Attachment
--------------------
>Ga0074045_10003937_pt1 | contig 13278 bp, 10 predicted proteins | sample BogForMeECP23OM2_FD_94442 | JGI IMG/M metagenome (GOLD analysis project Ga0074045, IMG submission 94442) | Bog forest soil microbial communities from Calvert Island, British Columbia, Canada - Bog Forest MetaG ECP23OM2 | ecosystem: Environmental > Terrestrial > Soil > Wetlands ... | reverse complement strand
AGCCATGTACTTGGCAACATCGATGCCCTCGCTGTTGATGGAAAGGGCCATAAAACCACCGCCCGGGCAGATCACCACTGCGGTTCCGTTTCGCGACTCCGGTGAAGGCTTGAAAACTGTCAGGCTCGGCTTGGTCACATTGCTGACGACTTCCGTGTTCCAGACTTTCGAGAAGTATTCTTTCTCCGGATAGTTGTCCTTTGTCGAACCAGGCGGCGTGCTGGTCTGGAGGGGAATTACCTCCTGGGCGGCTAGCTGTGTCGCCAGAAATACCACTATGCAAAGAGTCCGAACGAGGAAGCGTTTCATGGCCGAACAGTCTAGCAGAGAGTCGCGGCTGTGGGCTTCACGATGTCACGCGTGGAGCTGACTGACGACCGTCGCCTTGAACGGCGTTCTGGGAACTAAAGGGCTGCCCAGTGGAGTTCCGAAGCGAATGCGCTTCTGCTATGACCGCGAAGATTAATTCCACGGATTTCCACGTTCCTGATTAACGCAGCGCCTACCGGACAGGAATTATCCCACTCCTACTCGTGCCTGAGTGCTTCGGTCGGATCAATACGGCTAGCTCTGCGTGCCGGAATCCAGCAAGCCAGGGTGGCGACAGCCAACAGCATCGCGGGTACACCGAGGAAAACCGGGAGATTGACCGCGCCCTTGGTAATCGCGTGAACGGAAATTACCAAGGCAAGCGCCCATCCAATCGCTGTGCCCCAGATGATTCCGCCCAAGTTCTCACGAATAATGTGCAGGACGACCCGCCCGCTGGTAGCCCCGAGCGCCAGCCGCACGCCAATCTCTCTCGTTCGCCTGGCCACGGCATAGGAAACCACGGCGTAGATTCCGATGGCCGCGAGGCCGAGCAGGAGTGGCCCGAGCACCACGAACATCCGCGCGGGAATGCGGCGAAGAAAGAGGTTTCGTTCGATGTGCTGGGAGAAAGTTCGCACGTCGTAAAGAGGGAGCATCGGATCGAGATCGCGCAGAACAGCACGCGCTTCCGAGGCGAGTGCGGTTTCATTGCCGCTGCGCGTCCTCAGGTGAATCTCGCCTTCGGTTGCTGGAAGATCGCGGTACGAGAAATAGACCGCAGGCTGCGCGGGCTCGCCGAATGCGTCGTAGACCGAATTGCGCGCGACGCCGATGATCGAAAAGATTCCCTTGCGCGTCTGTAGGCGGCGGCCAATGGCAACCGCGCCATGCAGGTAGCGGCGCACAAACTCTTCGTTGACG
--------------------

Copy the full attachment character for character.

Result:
>Ga0074045_10003937_pt1 | contig 13278 bp, 10 predicted proteins | sample BogForMeECP23OM2_FD_94442 | JGI IMG/M metagenome (GOLD analysis project Ga0074045, IMG submission 94442) | Bog forest soil microbial communities from Calvert Island, British Columbia, Canada - Bog Forest MetaG ECP23OM2 | ecosystem: Environmental > Terrestrial > Soil > Wetlands ... | reverse complement strand
AGCCATGTACTTGGCAACATCGATGCCCTCGCTGTTGATGGAAAGGGCCATAAAACCACCGCCCGGGCAGATCACCACTGCGGTTCCGTTTCGCGACTCCGGTGAAGGCTTGAAAACTGTCAGGCTCGGCTTGGTCACATTGCTGACGACTTCCGTGTTCCAGACTTTCGAGAAGTATTCTTTCTCCGGATAGTTGTCCTTTGTCGAACCAGGCGGCGTGCTGGTCTGGAGGGGAATTACCTCCTGGGCGGCTAGCTGTGTCGCCAGAAATACCACTATGCAAAGAGTCCGAACGAGGAAGCGTTTCATGGCCGAACAGTCTAGCAGAGAGTCGCGGCTGTGGGCTTCACGATGTCACGCGTGGAGCTGACTGACGACCGTCGCCTTGAACGGCGTTCTGGGAACTAAAGGGCTGCCCAGTGGAGTTCCGAAGCGAATGCGCTTCTGCTATGACCGCGAAGATTAATTCCACGGATTTCCACGTTCCTGATTAACGCAGCGCCTACCGGACAGGAATTATCCCACTCCTACTCGTGCCTGAGTGCTTCGGTCGGATCAATACGGCTAGCTCTGCGTGCCGGAATCCAGCAAGCCAGGGTGGCGACAGCCAACAGCATCGCGGGTACACCGAGGAAAACCGGGAGATTGACCGCGCCCTTGGTAATCGCGTGAACGGAAATTACCAAGGCAAGCGCCCATCCAATCGCTGTGCCCCAGATGATTCCGCCCAAGTTCTCACGAATAATGTGCAGGACGACCCGCCCGCTGGTAGCCCCGAGCGCCAGCCGCACGCCAATCTCTCTCGTTCGCCTGGCCACGGCATAGGAAACCACGGCGTAGATTCCGATGGCCGCGAGGCCGAGCAGGAGTGGCCCGAGCACCACGAACATCCGCGCGGGAATGCGGCGAAGAAAGAGGTTTCGTTCGATGTGCTGGGAGAAAGTTCGCACGTCGTAAAGAGGGAGCATCGGATCGAGATCGCGCAGAACAGCACGCGCTTCCGAGGCGAGTGCGGTTTCATTGCCGCTGCGCGTCCTCAGGTGAATCTCGCCTTCGGTTGCTGGAAGATCGCGGTACGAGAAATAGACCGCAGGCTGCGCGGGCTCGCCGAATGCGTCGTAGACCGAATTGCGCGCGACGCCGATGATCGAAAAGATTCCCTTGCGCGTCTGTAGGCGGCGGCCAATGGCAACCGCGCCATGCAGGTAGCGGCGCACAAACTCTTCGTTGACG